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Virginiae / partis australis, / et Floridae partis / orientalis, interjacentiumaq(ue) regionum / Nova Descriptio [verso], 1649


Scope and Contents

From the Collection: This is a collection of 48 maps and related images, the gift of Henry and Kaye Spalding, Jr., Class of 1960. The maps focus on the Chespeake Bay, the body of water that enabled the settlement and development of the state of Virginia. They depict the area between the years of 1590 and 1860, and are drawn by European mapmakers and, as evidenced in later works, those residing in the United States of America.


  • 1649


Conditions Governing Access

Collection is open for research; access requires at least 48 hours advance notice. Because of the nature of certain archival formats, including digital and audio-visual materials, access will require additional advanced notice. Copies of digital files will be provided for use upon request.


From the Collection: 90.8 Megabytes (59 total images. Resized digital scans of the Spalding Collection maps are available through the Hampden-Sydney Archives & Special Collections' Digital Repository.)

From the Collection: 48 Sheets (The original maps in the Henry and Kaye Spalding Collection are framed and displayed throughout the fourth floor of Bortz Library.)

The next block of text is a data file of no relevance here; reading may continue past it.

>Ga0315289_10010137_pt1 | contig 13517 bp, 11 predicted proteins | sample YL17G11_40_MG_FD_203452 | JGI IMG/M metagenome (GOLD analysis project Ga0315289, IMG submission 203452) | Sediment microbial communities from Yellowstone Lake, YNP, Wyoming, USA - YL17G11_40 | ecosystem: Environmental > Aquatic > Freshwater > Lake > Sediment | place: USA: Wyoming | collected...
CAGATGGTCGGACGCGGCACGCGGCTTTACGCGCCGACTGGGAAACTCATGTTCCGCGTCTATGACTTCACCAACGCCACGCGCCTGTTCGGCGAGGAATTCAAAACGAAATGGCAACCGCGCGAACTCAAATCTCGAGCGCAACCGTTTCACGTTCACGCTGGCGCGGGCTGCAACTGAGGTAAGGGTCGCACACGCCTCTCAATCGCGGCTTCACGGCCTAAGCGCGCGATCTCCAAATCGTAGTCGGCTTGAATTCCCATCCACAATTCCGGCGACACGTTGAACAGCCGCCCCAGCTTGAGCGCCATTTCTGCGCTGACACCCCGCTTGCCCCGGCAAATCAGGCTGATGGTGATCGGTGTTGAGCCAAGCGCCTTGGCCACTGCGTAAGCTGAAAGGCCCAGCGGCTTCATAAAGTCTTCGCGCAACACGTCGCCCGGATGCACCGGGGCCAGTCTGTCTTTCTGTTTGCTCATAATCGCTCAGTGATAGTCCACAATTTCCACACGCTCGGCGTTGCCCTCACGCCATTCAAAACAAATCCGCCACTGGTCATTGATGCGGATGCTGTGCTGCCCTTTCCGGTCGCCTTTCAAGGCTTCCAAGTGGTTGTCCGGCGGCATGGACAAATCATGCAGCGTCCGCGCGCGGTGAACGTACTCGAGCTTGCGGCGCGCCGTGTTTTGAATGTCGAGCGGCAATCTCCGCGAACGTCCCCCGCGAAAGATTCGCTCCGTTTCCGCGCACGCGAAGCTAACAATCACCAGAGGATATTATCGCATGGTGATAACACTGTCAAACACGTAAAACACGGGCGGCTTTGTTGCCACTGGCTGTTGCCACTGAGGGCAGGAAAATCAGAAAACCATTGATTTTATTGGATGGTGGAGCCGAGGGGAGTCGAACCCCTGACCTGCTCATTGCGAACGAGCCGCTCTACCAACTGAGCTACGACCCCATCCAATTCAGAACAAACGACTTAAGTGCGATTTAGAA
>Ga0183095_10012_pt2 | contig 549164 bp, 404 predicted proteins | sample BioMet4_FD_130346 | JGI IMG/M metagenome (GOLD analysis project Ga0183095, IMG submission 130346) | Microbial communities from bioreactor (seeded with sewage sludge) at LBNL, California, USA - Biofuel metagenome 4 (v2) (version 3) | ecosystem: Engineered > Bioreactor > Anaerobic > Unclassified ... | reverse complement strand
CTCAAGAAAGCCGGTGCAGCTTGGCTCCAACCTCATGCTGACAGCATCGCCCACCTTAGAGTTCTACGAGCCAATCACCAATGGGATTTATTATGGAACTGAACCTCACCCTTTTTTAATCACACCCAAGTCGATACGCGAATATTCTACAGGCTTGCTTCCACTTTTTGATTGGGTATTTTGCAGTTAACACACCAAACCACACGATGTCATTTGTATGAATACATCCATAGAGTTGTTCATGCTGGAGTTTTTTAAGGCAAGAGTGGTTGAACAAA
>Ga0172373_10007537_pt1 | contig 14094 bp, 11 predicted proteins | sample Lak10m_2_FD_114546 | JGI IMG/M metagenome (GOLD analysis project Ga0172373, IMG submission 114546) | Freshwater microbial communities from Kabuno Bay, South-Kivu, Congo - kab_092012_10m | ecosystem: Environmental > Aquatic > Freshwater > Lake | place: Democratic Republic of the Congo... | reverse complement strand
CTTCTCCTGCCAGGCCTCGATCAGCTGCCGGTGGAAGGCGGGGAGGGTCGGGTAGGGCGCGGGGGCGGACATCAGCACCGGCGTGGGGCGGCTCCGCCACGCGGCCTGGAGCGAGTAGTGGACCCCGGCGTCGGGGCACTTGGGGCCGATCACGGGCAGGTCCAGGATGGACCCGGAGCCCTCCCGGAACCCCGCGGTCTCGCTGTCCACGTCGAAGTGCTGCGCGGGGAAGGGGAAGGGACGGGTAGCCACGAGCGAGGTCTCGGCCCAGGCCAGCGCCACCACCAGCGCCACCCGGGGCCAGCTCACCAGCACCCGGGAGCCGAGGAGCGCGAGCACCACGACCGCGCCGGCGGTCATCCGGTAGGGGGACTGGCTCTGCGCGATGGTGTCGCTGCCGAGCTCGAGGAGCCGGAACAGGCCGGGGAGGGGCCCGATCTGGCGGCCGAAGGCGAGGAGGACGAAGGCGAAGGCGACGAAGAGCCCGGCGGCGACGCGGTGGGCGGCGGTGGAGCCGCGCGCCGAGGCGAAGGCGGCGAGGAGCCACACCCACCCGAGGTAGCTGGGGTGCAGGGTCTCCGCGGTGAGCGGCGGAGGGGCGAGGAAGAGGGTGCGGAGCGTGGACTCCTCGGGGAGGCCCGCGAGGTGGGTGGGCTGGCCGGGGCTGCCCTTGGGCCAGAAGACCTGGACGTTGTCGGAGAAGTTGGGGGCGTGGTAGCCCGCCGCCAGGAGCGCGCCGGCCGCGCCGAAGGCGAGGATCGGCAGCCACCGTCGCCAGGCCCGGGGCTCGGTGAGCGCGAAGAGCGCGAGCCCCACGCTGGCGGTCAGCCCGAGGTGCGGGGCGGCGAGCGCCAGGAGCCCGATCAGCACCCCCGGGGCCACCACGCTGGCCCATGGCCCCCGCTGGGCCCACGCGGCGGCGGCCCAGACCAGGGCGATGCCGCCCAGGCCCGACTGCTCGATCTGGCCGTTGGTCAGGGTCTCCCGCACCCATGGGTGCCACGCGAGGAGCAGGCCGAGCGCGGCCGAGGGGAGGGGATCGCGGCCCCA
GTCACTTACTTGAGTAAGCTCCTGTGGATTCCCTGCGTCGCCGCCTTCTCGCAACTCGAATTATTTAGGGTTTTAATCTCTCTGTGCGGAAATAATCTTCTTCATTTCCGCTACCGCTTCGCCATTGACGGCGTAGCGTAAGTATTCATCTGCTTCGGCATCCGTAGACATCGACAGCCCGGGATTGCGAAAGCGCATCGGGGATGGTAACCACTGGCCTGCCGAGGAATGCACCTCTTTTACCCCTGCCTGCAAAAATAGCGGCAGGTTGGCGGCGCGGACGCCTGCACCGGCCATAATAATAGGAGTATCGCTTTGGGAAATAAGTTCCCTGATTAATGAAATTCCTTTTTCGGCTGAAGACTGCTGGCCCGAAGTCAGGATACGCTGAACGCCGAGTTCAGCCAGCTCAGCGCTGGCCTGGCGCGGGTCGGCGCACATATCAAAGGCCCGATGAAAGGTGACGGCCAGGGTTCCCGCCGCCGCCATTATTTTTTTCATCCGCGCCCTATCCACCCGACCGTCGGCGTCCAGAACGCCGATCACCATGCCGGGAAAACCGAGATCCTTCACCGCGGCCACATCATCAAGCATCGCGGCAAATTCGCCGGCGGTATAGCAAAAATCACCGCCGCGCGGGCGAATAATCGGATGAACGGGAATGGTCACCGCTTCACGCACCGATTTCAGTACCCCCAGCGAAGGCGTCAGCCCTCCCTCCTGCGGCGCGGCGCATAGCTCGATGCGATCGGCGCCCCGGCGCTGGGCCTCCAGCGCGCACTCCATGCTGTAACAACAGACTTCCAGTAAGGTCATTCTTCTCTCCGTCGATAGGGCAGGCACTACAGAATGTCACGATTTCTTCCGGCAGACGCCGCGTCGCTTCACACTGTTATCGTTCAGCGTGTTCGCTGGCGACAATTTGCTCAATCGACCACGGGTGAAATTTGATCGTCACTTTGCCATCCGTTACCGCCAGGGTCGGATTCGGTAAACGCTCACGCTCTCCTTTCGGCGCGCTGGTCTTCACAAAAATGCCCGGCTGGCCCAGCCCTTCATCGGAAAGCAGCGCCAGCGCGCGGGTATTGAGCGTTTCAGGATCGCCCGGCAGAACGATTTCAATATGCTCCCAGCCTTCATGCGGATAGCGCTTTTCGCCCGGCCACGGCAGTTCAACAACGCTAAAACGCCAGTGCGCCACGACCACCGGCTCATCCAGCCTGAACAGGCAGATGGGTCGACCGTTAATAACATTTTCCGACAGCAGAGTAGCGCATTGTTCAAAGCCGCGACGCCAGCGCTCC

Language of Materials

From the Collection: Romance languages

From the Collection: Germanic languages

Physical Description

Amsterdam; Note: see "Related Item" field for verso of map; Published in Jansson's Atlas Novus, editions 1649 to 1649, this is State 2 of 1640, differentiated by the sea-cherub, lower left, with a tail. In the 1630s there was fierce competition between the firms of Blaeu and Hondius (to which Jansson belonged), and often they copied each other's work. This map is virtually identical to one drawn by Blaeu in ca. 1638. Differences include the longitude correctly marked 298, 299, 300 on the Jansson map (298, 299, 200 on the Blaeu map) and the latitudinal marks on the right side next to the numbers are white blocks (black blocks on the Blaeu map). Both maps were based on the Mercator-Hondius map of 1606, Virginiae Item et Floridae, which in turn was based on surveys from John White and Jacques Le Moyne. The English and French arms mark the areas of each country's influence from the mouth of the Chesapeake Bay to northern Florida. Place names include many of those from Smith's map, such as "Powhatan flu" for the James River, but also indicate new ones. It is the first appearance of the name Newport News ("Newport nesa"), founded in 1621, on a map. The location of gold and silver in the Appalachian mountains ("Appalatcy") is documented from sixteenth-century reports. The figures supporting the cartouche are based on the drawings of John White. --From This New Founde Lande: The Henry & Kaye Spalding Map Collection at Hampden-Sydney College, 2008.

Repository Details

Part of the Hampden-Sydney College Archives & Special Collections Repository

Hampden-Sydney College
Walter M. Bortz III Library
P.O. Box 7
Hampden-Sydney VA 23943 United States
(434) 223-7225